St. Petersburg artist Jack Ellis built ‘mysterious worlds’ in ink
The trek to Jack Ellis’ studio led through his Lakewood Estates backyard, which might have felt like a jungle to visitors, with the plants and trees he and his wife left to grow wild. Once inside, the artist often scattered peanuts on the back porch and left the door open to the blue jays, squirrels, a woodpecker, a crow and several generations of raccoons who’d visit throughout the day.
It was a sacred space where he’d work for hours building intricate new worlds out of canvas, crow quill pen and ink.
“He always used to say that his head was full of images,” said Ellis’ wife, Judy Ellis. “He used to say, ‘I don’t think I’ll live long enough to execute all that I have in my head.'”
The images in Ellis’ head disappeared in the summer of 2020 as his heart began to fail. But for decades before that, he created and captured large-scale works of art that won awards, recognition and captivated onlookers.
Ellis died Sept. 17 of congestive heart failure.
His journey to St. Petersburg began near Dayton, Ohio, where he grew up, and went through New York City. Judy Ellis worked as an editor at a book publisher, and on the day the art director announced she had hired two men and one of them looked like a Beatle, Judy Ellis said, “’Put the Beatle next to me, I’ll marry him.’ She did and I did.”
The two married in 1966 and moved back and forth between New York and Greece for five years, bringing their son, Morgan, with them for the final trip. In 1980, the Ellis family moved to Florida to be closer to family.
The couple quickly discovered that, unlike in New York City, outdoor art shows here were for serious artists.
In St. Petersburg, Judy Ellis put a biography and five slides with her husband’s work into an envelope and dropped it off at the front desk of the St. Petersburg Times. Then-art critic Charles Benbow soon came by to visit, and Ellis’ work was featured in the newspaper.
His techniques created “mysterious worlds,” Benbow wrote in 1980, “at once fascinating and disconcerting, but with an inexplicable credibility all their own.”
After he won over the art critic, Ellis started working on the outdoor art shows.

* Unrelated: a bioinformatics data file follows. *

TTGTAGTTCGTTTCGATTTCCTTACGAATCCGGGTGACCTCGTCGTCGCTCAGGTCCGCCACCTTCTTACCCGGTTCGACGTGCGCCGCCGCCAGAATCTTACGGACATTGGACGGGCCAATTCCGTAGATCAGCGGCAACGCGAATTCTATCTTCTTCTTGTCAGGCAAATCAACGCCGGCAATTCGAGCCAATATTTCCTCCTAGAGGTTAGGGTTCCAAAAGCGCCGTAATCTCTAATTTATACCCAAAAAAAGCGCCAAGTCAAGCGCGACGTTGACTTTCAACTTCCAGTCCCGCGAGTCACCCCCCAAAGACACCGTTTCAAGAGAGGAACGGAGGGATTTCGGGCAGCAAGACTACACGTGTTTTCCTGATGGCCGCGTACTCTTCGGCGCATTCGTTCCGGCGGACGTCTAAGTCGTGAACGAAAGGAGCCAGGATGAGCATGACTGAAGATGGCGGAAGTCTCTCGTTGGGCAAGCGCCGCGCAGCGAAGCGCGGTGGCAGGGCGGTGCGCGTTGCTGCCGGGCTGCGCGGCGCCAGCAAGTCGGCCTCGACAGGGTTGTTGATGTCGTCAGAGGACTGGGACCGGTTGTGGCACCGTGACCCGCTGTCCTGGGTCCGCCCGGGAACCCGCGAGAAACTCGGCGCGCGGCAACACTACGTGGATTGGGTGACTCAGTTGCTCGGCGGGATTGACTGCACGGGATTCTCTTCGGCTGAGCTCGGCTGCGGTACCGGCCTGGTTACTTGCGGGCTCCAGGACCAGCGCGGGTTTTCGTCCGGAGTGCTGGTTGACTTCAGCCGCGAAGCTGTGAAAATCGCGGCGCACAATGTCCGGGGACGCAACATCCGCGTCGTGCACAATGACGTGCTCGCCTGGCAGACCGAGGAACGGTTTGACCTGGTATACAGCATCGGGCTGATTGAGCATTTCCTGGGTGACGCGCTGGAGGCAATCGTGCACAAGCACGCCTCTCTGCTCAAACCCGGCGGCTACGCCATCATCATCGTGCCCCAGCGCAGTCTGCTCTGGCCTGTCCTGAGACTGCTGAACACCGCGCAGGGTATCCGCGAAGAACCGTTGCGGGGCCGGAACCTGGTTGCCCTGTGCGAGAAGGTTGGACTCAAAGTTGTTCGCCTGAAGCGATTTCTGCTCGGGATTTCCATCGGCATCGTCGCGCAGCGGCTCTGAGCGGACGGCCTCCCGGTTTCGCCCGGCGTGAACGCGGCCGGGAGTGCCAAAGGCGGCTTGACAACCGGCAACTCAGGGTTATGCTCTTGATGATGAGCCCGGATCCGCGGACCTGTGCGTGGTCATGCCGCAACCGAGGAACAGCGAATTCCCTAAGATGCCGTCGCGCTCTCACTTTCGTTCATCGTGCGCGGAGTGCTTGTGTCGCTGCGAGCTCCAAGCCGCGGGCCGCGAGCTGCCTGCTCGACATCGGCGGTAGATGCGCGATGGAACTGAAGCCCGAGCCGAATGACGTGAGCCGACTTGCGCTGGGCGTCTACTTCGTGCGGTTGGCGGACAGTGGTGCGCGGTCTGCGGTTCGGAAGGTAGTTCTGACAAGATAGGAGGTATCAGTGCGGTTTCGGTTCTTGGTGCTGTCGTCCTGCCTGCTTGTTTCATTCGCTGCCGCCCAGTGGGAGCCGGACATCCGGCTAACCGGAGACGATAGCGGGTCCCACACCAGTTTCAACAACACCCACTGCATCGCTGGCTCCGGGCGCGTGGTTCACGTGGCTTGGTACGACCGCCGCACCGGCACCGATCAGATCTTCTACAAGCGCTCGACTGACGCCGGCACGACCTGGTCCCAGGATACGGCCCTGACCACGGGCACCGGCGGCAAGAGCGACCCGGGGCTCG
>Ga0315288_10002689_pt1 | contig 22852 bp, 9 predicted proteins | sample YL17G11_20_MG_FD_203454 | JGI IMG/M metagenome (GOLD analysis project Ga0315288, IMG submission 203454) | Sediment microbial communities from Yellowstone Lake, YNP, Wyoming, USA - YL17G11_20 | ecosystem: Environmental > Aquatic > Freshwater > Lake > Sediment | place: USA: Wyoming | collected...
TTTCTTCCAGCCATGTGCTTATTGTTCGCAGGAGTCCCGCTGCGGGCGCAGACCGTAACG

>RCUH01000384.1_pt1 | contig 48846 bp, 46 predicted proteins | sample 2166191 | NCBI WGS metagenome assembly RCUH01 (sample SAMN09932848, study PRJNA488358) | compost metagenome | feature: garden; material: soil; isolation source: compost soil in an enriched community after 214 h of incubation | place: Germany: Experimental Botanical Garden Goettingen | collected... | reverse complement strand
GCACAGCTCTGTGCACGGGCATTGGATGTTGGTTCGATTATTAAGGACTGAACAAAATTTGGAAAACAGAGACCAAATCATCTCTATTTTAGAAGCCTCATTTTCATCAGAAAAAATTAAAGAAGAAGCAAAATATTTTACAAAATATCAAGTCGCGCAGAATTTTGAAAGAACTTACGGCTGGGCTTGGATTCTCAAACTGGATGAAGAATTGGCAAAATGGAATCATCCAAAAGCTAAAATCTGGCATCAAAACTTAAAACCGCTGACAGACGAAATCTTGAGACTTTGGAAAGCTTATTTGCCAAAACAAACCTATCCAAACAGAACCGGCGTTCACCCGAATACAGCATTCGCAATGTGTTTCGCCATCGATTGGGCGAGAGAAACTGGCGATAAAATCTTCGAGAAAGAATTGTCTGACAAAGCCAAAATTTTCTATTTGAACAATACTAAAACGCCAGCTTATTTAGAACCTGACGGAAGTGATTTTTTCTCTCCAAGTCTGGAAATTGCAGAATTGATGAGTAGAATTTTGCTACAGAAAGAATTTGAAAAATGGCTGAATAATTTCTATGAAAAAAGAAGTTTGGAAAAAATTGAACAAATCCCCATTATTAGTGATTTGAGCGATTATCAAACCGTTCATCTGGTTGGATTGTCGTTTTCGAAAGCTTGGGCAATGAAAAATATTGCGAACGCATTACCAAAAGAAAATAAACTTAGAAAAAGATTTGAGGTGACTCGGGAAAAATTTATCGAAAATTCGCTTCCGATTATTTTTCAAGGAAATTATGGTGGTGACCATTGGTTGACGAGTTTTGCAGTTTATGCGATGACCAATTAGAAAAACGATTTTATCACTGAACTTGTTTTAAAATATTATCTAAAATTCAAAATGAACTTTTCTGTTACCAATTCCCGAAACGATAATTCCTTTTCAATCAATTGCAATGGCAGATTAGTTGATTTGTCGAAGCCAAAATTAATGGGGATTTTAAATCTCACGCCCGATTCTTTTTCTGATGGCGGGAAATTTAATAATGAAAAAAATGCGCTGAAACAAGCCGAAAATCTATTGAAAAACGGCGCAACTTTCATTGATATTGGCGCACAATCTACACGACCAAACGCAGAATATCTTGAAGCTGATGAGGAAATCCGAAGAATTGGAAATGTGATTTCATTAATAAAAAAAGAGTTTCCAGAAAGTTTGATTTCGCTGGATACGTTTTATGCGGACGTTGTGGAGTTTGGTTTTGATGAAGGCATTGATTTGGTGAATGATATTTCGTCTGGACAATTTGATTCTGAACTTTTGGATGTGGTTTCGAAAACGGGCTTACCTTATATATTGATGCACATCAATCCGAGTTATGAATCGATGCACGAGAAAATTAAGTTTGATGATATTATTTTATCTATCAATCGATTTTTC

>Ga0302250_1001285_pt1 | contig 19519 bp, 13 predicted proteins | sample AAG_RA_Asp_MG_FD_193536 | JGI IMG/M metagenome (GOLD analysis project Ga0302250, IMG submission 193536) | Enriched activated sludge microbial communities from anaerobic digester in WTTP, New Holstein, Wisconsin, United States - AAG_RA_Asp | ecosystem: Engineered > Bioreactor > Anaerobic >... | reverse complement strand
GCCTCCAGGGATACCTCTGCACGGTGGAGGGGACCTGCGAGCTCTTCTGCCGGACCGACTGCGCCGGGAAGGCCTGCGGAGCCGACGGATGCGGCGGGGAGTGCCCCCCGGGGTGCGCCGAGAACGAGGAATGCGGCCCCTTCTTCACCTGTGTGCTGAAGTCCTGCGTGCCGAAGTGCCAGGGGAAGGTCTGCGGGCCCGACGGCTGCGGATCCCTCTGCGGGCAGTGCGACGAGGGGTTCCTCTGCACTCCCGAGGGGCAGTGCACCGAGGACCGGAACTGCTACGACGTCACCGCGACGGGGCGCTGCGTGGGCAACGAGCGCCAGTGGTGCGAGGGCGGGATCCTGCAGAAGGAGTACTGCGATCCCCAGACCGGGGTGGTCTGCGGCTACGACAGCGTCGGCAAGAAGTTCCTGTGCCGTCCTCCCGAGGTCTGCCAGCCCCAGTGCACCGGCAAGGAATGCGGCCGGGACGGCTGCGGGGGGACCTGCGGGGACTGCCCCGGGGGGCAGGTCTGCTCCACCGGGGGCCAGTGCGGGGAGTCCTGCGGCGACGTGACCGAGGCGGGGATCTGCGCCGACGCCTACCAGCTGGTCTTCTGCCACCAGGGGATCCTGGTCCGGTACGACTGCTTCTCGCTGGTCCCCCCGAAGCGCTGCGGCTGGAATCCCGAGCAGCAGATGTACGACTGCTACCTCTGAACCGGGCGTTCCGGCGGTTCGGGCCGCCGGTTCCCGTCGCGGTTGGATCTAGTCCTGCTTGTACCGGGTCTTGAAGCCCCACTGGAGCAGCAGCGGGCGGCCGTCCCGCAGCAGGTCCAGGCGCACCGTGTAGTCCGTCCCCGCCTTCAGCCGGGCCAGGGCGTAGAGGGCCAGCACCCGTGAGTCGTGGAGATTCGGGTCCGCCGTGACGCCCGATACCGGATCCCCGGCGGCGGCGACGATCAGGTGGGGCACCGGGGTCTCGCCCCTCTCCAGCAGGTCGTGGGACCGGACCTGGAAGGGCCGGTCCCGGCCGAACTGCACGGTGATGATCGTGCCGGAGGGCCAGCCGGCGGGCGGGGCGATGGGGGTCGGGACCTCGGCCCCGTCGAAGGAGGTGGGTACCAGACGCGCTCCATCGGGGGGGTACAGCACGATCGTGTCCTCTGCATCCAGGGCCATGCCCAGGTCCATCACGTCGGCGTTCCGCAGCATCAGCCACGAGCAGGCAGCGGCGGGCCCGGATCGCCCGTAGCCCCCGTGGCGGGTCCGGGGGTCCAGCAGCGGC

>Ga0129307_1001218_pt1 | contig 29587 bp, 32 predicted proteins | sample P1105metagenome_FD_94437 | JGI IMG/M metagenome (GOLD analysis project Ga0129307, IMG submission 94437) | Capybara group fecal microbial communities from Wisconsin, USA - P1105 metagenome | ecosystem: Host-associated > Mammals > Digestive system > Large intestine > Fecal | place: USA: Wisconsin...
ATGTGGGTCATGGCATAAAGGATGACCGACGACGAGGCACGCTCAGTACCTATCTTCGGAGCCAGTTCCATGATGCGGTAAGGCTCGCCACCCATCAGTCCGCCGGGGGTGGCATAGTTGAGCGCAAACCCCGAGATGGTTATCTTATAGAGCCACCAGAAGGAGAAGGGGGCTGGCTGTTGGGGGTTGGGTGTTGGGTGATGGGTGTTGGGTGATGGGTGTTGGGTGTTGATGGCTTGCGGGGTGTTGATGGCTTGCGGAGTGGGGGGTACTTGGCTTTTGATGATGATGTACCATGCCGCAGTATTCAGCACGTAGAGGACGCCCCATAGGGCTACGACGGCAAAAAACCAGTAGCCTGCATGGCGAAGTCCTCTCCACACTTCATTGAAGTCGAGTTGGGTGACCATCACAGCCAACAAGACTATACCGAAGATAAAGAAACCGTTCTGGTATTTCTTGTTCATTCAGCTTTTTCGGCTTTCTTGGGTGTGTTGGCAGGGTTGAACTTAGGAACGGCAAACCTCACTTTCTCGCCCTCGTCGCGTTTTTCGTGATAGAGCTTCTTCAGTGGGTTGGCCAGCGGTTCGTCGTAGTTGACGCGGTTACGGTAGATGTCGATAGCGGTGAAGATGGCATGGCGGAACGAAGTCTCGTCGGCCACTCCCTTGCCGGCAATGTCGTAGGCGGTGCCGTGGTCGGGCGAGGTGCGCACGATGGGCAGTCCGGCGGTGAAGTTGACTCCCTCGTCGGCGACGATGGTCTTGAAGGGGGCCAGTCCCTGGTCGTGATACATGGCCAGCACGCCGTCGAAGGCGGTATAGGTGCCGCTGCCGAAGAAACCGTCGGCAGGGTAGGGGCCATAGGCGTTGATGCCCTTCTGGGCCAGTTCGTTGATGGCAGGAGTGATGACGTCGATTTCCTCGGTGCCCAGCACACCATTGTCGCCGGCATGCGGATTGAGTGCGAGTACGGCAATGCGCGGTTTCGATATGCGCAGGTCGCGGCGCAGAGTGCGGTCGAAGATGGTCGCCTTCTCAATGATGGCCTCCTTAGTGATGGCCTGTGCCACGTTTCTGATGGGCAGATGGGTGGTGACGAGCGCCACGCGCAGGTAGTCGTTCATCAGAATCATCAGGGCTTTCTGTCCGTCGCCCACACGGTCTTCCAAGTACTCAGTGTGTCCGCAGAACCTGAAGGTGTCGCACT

For his first, Mainsail Art Festival, he and his wife hinged together three used doors, covered them in burlap and hung Ellis’ work up in Stroud Park. All day long, people packed tightly around the booth, Judy Ellis said.
Ellis won first place, and then went on to win first place at the Gasparilla Festival of the Arts.
From 1981 through 2005, Ellis won more than 100 awards for his work and was represented by galleries in New York and across Florida.
“The art festivals in Florida are really among the best because the jurors that they hire are often from major museums,” said Catherine Bergmann, curatorial director at Dunedin Fine Arts Center, which featured Ellis’ work in a 2019 show. “To receive an award at a Florida festival, it’s no small honor.”
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Looking at his work, which included watercolor and collage, was “like a process of discovery,” Bergmann said, “and you could stand in investigation and meditation before them. You could be incredibly busy and always find something new.”
“You just kind of get lost in his work when you see it right up close,” said fellow artist and friend Denis Gaston, who got to know Ellis at the festivals and found in him a sharp sense of humor and natural positivity.
“He just made you feel at home,” Gaston said.
The artist himself was most at home in his backyard, his wife said, fussing over the wildlife he tended to or bent over the images he pulled from his mind.
Here are a few of them.
Poynter news researcher Caryn Baird contributed to this story.
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